NEW ORLEANS, La. (WWL-TV) — As victims’ advocates rallied outside the team’s practice facility, the New Orleans Saints again disputed any claim that the team helped cover-up evidence of sexual abuse involving clergy of the Catholic Church.
The NFL team issued a statement as the Survivor Network of those Abused by Priests, SNAP, demanded that the team release emails exchanged between Saints public relations employees and the Archdiocese of New Orleans.
Last week, attorneys for about two dozen men suing the church said in court filings that the 276 documents they obtained through discovery show that the NFL team, whose owner is devoutly Catholic, aided the archdiocese in its “pattern and practice of concealing its crimes.”
The Saints organization emphatically disputed the claims, saying the archdiocese sought its advice on how to handle media attention that would come from its 2018 release of its list of more than 50 clergy members “credibly accused” of sexual abuse. The organization said Saints Vice President of Communications Greg Bensel offered input but the scope of his involvement was “minimal.”
“The advice he gave was simple and never wavering,” the Saints statement said. “Be direct, open and fully transparent, make every name on the list that had credible evidence publically available, while making sure that all law enforcement agencies were alerted. If credible evidence existed, those listed should be prosecuted to the full extent of the law.”
The statement added that Bensel also gave advice on how to release the list to the media to give journalists time to ask questions before making it public.
“Never did the Saints organization offer advice to conceal information, in fact, we advised that as new information relative to credible evidence about other clergy came to light, then those names should be released and given to the proper authorities,” the statement adds.
The Saints argued in court papers this month that the 2018-2019 emails were intended to be private and should not be “fodder for the public.” The archdiocese is also fighting the release of the emails.
A handful of Saints emails that emerged last year in the clergy abuse litigation included an October 2018 exchange in which Bensel asked an archdiocese spokeswoman whether there might be “a benefit to saying we support a victim’s right to pursue a remedy through the courts.”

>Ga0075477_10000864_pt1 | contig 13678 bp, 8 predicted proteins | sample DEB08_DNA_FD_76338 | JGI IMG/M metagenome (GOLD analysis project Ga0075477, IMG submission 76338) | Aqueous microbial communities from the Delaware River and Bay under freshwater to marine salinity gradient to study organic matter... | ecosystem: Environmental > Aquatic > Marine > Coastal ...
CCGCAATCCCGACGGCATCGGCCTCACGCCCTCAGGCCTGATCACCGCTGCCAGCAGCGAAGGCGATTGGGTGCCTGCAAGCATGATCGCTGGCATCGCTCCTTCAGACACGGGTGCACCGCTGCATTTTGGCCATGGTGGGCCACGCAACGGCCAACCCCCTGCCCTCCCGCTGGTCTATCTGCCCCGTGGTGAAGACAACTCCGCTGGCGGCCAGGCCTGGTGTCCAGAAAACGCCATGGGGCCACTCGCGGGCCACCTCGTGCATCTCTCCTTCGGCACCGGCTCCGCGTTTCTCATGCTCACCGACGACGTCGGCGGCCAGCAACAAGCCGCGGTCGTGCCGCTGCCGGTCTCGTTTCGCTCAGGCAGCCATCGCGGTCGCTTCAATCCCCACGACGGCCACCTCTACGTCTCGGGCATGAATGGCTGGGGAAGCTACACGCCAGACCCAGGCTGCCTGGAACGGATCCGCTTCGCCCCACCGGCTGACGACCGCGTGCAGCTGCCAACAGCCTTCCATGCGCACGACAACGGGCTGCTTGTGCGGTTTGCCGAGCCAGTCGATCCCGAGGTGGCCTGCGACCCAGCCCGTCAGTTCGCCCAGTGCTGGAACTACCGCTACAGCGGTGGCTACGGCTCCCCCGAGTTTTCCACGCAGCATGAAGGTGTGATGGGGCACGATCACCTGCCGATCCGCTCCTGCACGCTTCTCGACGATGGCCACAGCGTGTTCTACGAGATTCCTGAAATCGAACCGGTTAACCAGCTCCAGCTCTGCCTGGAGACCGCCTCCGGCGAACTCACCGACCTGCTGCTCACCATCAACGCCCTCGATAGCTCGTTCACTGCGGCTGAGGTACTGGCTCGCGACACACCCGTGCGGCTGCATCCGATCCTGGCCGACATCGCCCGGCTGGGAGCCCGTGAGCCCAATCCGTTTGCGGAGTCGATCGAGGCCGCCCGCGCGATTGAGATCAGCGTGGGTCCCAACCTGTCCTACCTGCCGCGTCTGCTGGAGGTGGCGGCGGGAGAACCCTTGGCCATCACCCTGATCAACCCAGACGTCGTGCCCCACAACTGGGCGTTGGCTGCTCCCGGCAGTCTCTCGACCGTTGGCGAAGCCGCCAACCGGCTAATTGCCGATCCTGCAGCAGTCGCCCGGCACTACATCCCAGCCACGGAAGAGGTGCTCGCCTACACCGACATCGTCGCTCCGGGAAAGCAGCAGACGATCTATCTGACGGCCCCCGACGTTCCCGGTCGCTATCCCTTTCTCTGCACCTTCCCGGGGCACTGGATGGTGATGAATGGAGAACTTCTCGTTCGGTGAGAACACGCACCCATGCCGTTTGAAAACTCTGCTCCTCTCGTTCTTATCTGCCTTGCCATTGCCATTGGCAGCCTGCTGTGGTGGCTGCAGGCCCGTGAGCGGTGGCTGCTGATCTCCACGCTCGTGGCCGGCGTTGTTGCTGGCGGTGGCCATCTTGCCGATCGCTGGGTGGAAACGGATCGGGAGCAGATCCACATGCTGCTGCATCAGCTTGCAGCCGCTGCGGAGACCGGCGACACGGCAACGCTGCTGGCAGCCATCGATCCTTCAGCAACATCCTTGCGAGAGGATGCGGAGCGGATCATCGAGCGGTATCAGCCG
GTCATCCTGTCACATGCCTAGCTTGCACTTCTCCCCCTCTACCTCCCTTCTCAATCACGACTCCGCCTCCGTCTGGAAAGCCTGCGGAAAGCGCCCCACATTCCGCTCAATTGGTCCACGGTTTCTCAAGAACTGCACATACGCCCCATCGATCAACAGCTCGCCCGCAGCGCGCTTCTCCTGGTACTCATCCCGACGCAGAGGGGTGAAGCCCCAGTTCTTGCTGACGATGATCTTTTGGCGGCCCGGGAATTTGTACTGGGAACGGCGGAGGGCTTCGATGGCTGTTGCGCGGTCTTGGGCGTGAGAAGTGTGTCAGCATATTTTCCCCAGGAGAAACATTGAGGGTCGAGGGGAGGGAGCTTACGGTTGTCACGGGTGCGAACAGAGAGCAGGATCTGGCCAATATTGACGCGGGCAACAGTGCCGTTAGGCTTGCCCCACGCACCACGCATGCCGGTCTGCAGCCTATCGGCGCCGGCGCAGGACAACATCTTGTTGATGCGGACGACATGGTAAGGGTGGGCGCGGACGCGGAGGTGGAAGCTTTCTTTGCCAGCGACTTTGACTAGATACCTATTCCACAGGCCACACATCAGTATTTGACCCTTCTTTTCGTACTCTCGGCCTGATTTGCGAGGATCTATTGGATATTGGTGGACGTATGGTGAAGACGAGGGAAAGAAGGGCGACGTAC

“I don’t think we want to say we ‘support’ victims going to the courts,” Sarah McDonald, the archdiocese’s communications director, replied, “but we certainly encourage them to come forward.”
SNAP demanded Wednesday that the team release the emails to the public and asked for the National Football League to intervene. The victims’ advocates said it was “extremely alarmed” that the team refused to release the emails to the public.
“While the collusion between the two organizations is disturbing enough, in refusing to be ‘direct, open, and transparent’ about what transpired, the Saints appears to be using National Football League assets to undermine the efforts of abuse survivors seeking justice through the courts,” SNAP said.
Ties between local church leaders and the Saints include a close friendship between New Orleans Archbishop Gregory Aymond and Gayle Benson, who inherited the Saints and the New Orleans Pelicans basketball team when her husband, Tom Benson, died in 2018.
Gayle Benson has given millions of dollars to Catholic institutions in the New Orleans area, and the archbishop is a regular guest of hers at games and charitable events for the church.
SNAP also demanded a public apology from the Saints ownership and a pledge from them to support victims of abuse in the Catholic Church, not just the institution where the crimes occurred.”
“But words aren’t enough, and we call on Gayle Benson and the Saints to take real, concrete steps towards supporting survivors of abuse,” SNAP Louisiana leader Richard Windmann said.
The fight over the emails is part of a flurry of claims filed against the archdiocese over its employment of George F. Brignac, a longtime school teacher and deacon who was removed from the ministry in 1988 after a 7-year-old boy accused him of fondling him at a Christmas party. That accusation followed claims that Briganc abused several other boys, including one case that led to his acquittal in 1978 on three counts of indecent behavior with a juvenile.
Church officials permitted Brignac, 85, to act as a lay minister until local news accounts of his service in 2018 prompted his ouster and an apology from the archdiocese. The AP last year reported that Brignac, despite his supposed defrocking, also maintained access to schoolchildren and held leadership roles as recently as 2018 in the Knights of Columbus.